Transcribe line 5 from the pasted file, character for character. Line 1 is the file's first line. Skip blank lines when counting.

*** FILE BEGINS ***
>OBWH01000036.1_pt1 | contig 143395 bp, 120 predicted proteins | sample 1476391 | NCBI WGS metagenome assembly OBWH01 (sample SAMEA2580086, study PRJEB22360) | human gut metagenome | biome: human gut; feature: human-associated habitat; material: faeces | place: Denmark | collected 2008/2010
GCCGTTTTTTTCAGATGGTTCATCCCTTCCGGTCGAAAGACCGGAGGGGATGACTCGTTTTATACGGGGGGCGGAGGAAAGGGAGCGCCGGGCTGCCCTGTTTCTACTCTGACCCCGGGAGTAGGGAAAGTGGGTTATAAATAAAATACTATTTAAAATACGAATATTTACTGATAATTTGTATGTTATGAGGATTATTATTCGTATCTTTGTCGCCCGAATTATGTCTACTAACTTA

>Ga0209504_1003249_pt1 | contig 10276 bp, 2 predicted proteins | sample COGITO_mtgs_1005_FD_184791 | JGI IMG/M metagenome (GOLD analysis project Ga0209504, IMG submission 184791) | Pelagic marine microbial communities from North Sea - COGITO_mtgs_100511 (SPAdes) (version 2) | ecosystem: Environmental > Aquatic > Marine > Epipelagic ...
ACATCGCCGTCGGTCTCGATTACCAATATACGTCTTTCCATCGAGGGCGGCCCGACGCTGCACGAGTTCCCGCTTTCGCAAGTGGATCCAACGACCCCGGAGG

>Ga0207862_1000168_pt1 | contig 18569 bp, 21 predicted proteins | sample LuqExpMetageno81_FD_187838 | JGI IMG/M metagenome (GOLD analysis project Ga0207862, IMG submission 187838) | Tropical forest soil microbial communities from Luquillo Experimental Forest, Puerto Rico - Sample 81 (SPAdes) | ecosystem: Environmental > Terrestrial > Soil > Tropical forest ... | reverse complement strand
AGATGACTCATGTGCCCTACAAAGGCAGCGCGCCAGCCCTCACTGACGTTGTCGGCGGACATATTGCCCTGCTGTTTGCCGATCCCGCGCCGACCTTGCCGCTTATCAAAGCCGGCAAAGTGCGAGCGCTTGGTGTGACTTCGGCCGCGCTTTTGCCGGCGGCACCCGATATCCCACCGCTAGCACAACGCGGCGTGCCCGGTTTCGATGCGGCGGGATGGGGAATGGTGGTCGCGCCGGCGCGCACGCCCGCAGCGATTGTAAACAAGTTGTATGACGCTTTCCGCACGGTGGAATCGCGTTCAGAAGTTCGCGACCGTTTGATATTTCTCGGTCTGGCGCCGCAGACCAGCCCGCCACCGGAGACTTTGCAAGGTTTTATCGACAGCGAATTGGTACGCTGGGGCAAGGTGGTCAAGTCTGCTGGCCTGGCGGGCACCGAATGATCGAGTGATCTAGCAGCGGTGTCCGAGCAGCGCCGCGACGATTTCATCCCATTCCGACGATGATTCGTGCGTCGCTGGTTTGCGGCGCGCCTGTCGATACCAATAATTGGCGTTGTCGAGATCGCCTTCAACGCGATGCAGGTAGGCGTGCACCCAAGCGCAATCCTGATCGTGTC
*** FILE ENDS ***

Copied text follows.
>Ga0207862_1000168_pt1 | contig 18569 bp, 21 predicted proteins | sample LuqExpMetageno81_FD_187838 | JGI IMG/M metagenome (GOLD analysis project Ga0207862, IMG submission 187838) | Tropical forest soil microbial communities from Luquillo Experimental Forest, Puerto Rico - Sample 81 (SPAdes) | ecosystem: Environmental > Terrestrial > Soil > Tropical forest ... | reverse complement strand